The garden is in full swing. I've been canning green beans as they get ready. So far, I have canned 37 quarts. Today I canned 16 quarts. The beans seemed to get off to a slow start, then they had a growth spurt. This last picking we had to pick all of them so that more would come. These were a bit mature but still work for canning. There will be more to come in the next days and weeks, as long as we keep them picked. They like the heat, and we had a good strong rain today, so they'll take off again in no time!

I love the way canned goods look on a pantry shelf. It's a lot of work to can, but we are used to the taste and really prefer them to store bought vegetables.

For dinner tonight we had a simple garden vegetable curry. I used veggies from our garden: corn, onions, zucchini, green beans, potatoes, and tomatoes. When I went to add the curry powder, I discovered that I was out, so I used paprika, cinnamon, turmeric, and ginger instead. It was 'curry-like' and tasted delicious with the brown rice and a slice of zucchini bread on the side.

I'm hoping to purchase some basil at the farmer's market tomorrow or Saturday so that I can make a big batch of pesto. I also want to freeze some basil cubes. I pulse the basil in the food processor with a little water and then freeze it in an ice cube tray. After they freeze I keep them in freezer bags and use them until the next season comes on. I use the cubes in marinara sauce, soups, and all kinds of dishes. It's so easy to make and really does freeze well, and tastes like fresh basil when added to a dish!


  1. I wish I had the pantry space and equipment to can my own vegetables. They must taste amazing, especially over the winter when store-bought vegetables aren't very flavourful. :)

  2. Last year, I decided that we would not buy tomatoes out of season. I dried as many as I could and froze them to use on salads. We eat salads almost every day, so the idea of a salad without tomato was unbearable. BUT, the idea of salad, with one of those tasteless tomatoes that you purchase all winter was even more unbearable. We actually made it! I didn't think we would. But, the dried ones lasted well. I plan to do more this year though since we liked them so much! The taste is concentrated through drying so it doesn't take many to make a real punch! You can can most anything using a water bath canner...which is just a big pot...and doesn't cost much. As for the space that is an issue I can't resolve. But, last year I got a lot of canning supplies and jars through craigslist, either cheap or free!!! So...the actual cost to get started isn't much if you are resourceful.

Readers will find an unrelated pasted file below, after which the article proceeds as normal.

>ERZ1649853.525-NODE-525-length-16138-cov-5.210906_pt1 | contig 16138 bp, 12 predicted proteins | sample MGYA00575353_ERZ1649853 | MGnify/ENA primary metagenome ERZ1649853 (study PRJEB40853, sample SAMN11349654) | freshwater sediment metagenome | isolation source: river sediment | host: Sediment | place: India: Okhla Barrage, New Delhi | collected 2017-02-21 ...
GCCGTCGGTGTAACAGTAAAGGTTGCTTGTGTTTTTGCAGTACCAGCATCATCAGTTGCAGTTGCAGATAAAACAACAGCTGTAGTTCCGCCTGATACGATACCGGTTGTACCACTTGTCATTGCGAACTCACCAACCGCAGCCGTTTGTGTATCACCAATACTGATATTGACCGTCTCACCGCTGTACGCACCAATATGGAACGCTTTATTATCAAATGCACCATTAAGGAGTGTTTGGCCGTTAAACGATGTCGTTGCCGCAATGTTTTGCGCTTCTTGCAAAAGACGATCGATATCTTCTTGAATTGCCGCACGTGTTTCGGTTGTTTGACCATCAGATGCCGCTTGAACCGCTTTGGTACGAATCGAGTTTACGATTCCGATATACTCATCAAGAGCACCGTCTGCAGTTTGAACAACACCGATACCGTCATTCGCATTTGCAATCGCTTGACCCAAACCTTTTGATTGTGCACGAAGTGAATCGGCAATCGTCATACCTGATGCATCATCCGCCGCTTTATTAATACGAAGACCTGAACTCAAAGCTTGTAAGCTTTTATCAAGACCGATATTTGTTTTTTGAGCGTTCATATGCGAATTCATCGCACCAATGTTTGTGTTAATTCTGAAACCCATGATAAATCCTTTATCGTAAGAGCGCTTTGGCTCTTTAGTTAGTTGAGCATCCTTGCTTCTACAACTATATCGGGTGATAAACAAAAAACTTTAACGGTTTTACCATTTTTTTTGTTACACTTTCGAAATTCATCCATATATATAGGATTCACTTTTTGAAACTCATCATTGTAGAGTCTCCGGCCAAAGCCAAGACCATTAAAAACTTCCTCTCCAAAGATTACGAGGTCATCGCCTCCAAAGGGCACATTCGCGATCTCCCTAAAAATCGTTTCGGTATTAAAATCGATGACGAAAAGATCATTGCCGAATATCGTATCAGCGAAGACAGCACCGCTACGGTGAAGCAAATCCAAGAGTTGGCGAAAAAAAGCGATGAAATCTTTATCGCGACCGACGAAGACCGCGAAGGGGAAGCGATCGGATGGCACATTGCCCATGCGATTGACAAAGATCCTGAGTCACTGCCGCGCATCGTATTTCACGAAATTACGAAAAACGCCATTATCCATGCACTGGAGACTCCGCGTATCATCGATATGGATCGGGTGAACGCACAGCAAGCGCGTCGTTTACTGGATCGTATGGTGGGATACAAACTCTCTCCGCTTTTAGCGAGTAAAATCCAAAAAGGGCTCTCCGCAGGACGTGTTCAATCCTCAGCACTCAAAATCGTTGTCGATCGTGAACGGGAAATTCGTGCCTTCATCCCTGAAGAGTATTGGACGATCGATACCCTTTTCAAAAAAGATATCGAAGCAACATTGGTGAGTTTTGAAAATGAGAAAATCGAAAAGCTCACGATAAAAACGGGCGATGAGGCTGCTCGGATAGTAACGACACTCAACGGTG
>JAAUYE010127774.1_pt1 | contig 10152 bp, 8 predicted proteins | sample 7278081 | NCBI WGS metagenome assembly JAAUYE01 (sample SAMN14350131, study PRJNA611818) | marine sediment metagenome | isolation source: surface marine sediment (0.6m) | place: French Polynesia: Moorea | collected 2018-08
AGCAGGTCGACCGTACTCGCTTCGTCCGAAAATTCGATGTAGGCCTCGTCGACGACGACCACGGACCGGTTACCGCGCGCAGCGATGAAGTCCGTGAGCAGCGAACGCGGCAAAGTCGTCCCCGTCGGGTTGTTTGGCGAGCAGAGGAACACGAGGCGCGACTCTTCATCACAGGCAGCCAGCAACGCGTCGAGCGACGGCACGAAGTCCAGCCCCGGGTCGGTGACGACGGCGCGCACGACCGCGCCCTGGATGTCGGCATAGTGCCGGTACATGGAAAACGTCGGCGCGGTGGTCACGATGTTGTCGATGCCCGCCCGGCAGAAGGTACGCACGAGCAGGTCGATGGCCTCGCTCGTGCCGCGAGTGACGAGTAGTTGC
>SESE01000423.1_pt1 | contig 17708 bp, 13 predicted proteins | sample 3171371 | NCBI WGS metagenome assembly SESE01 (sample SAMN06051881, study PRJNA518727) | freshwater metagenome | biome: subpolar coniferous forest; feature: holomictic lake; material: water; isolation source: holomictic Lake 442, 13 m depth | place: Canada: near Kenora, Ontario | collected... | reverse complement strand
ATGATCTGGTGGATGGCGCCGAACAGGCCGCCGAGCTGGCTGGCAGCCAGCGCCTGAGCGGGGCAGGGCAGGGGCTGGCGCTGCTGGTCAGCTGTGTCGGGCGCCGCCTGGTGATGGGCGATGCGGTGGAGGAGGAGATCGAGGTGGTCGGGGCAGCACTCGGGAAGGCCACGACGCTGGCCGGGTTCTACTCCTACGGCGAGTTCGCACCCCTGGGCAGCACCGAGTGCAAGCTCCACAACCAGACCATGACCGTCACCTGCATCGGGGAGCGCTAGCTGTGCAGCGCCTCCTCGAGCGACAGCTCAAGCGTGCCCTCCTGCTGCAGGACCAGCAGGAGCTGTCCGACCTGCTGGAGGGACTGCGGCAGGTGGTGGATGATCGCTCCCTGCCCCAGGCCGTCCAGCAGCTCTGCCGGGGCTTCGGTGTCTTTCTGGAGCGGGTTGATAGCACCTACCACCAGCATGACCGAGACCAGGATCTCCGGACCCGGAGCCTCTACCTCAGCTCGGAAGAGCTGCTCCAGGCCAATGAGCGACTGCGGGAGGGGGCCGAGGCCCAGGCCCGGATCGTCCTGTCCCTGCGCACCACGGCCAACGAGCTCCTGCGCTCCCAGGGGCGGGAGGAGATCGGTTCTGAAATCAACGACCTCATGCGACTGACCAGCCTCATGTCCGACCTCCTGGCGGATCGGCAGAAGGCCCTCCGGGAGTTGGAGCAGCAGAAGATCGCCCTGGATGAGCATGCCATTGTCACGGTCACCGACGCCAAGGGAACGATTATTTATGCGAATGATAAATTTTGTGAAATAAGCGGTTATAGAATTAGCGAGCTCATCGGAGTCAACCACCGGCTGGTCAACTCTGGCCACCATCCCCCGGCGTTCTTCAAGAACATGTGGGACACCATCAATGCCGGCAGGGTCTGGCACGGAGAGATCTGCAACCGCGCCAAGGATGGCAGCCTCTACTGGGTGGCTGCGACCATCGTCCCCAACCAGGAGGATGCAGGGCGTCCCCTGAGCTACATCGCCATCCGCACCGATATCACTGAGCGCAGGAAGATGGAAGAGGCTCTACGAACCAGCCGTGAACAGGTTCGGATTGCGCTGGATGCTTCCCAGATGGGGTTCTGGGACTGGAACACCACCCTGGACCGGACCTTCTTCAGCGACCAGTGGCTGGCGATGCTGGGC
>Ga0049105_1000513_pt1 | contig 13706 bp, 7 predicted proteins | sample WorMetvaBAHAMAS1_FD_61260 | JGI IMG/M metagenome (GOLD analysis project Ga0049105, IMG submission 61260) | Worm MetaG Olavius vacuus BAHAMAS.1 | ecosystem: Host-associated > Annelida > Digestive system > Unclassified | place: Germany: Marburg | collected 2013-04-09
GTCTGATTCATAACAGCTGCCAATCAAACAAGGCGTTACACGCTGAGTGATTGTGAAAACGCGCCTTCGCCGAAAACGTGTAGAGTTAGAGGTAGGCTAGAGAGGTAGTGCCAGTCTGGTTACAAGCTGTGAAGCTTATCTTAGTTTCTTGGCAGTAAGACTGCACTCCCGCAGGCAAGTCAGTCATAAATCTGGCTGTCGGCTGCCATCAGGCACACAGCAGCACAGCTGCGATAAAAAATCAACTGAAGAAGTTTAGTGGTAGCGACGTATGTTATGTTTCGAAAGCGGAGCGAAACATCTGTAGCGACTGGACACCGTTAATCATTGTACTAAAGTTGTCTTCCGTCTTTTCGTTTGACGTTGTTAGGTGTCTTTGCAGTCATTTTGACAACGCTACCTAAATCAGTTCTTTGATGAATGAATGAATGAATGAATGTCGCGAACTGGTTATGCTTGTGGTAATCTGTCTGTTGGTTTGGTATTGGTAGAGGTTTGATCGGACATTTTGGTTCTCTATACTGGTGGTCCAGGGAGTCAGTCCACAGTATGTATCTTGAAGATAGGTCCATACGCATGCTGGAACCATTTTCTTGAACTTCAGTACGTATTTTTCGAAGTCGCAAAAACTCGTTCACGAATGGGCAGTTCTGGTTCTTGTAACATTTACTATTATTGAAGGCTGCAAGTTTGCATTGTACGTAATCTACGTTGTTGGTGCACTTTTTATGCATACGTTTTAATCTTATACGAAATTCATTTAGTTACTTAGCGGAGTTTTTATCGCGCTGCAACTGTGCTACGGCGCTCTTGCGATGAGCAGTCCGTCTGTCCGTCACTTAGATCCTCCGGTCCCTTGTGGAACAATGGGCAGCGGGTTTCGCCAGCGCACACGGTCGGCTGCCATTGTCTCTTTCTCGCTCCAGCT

3. I'll keep that in mind. Very interesting.

    Is canning with a water bath canner safe? I've heard that some forms of canning run the risk of botulism or other food poisoning because of how the cans of food sit out in the open for a little bit before the lids are put on?!?

  4. So sorry I haven't responded, Lydia! Water bath canning is perfectly safe. The only problem with botulism(I believe) comes from not cooking items long enough or properly. When water bath canning, the jars must be covered with boiling water. Rarely, a jar will lose it's seal and a layer of mold may form on the top of the jar, but like I said, rarely. I almost never have a jar seal break or pop, and it's easy to notice when you get the jar from the pantry. I use my pressure canner to shorten the cooking time. For instance, green beans canned with a water bath canner requires boiling the bean jars for 3 hours versus 25 minutes in a pressure canner. Either way will provide a safely canned jar of green beans.
    The really interesting thing about canning is that all the years that my mom canned she didn't follow some of these 'rules' that are currently recommended and we never had a problem with botulism or getting sick from what she canned. I'm not saying that you shouldn't follow canning directions to the 'T'...because you should. It's just that it's very easy to can safely with just a little care and attention to detail!